Late neurological presentations of Wilson disease patients in French population and identification of 8 novel mutations in the ATP7B gene

J Trace Elem Med Biol. 2007;21(1):37-42. doi: 10.1016/j.jtemb.2006.11.002. Epub 2007 Jan 16.


Wilson disease (WD) is an autosomal recessive disorder of copper biliary excretion caused by an impaired function of ATP7B, a metal-transporting P-type ATPase encoded by WD gene. It results in copper accumulation, mostly in liver and brain tissues. Mutation analysis was carried out on 11 WD French unrelated patients presenting a predominant neurological form of this illness. SSCP and dHPLC analysis followed by sequencing of the 21 exons and their flanking introns were performed. Thirteen different mutations in a total of 17, and, among them, 10 novel variants were evidenced. Two deletions (c.654_655delCC and c.1745_1746delTA), 4 missense mutations (p.F763Y, p.G843R, p.D918A and p.L979Q), 1 nonsense mutation (p.Q1200X), 1 splice site mutation (c.1947-1G>C) and 2 intronic silent substitutions (c.2448-25G>T and c.3412+13T>A) were detected. These data extend the mutational spectrum of the disease, already known to be a very heterogeneous genetic disorder. As compared to hepatic manifestations, the phenotypes associated to these mutations confirm that neurological presentations associated with other mutations than p.H1069Q are also often late in their onset. Most of these neurological forms probably correspond to an attenuated impairment of copper metabolism, as compared to hepatic forms of the disease, mostly diagnosed earlier.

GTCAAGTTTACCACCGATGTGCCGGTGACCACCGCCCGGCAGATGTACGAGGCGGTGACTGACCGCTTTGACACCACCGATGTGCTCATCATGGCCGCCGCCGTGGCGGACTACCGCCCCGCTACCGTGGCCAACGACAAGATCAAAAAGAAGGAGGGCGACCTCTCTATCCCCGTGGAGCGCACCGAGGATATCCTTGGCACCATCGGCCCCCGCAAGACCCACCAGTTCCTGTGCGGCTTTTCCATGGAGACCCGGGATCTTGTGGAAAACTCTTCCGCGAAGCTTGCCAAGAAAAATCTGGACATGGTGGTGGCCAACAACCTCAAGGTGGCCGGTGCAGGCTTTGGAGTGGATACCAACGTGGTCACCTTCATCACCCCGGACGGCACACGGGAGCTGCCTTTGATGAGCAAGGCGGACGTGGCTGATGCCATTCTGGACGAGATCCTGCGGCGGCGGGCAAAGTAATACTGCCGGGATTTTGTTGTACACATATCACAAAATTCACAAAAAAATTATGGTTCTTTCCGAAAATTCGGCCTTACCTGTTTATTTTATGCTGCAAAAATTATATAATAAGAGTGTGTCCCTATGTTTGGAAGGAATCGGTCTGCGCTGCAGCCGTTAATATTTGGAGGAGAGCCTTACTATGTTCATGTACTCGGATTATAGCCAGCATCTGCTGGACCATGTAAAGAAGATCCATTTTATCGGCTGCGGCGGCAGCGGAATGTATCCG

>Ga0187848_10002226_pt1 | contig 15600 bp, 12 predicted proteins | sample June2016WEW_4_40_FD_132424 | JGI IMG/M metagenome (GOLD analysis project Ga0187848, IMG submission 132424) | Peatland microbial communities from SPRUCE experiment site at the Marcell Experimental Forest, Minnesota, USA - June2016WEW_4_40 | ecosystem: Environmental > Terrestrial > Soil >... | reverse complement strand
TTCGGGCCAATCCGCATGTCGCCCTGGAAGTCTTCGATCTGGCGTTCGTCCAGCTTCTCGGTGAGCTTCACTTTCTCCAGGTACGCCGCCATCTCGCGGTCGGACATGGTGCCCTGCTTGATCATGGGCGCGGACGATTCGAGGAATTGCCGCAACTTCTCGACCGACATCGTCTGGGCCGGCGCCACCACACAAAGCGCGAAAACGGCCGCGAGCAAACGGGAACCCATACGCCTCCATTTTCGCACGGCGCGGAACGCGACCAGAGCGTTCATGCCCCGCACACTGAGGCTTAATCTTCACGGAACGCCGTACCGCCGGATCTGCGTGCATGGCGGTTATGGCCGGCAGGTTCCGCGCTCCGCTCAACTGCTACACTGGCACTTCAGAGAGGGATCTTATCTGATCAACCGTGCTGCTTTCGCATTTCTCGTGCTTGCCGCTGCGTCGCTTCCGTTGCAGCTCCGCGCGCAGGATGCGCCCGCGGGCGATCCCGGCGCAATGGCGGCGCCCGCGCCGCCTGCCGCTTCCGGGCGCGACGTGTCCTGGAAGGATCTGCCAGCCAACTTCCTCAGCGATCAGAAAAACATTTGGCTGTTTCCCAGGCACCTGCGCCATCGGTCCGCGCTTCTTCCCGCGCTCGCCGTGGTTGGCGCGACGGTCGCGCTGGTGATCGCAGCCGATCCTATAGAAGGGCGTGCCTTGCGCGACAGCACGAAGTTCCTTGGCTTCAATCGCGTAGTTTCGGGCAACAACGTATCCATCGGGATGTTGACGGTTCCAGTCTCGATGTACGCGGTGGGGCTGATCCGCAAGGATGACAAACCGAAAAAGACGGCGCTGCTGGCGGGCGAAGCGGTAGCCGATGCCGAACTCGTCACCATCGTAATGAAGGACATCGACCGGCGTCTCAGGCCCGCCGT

MeSH terms

  • Adenosine Triphosphatases / genetics*
  • Cation Transport Proteins / genetics*
  • Copper-Transporting ATPases
  • France
  • Hepatolenticular Degeneration / genetics*
  • Hepatolenticular Degeneration / pathology*
  • Humans
  • Mutation / genetics
  • Reading Frames / genetics


  • Cation Transport Proteins
  • Adenosine Triphosphatases
  • ATP7B protein, human
  • Copper-Transporting ATPases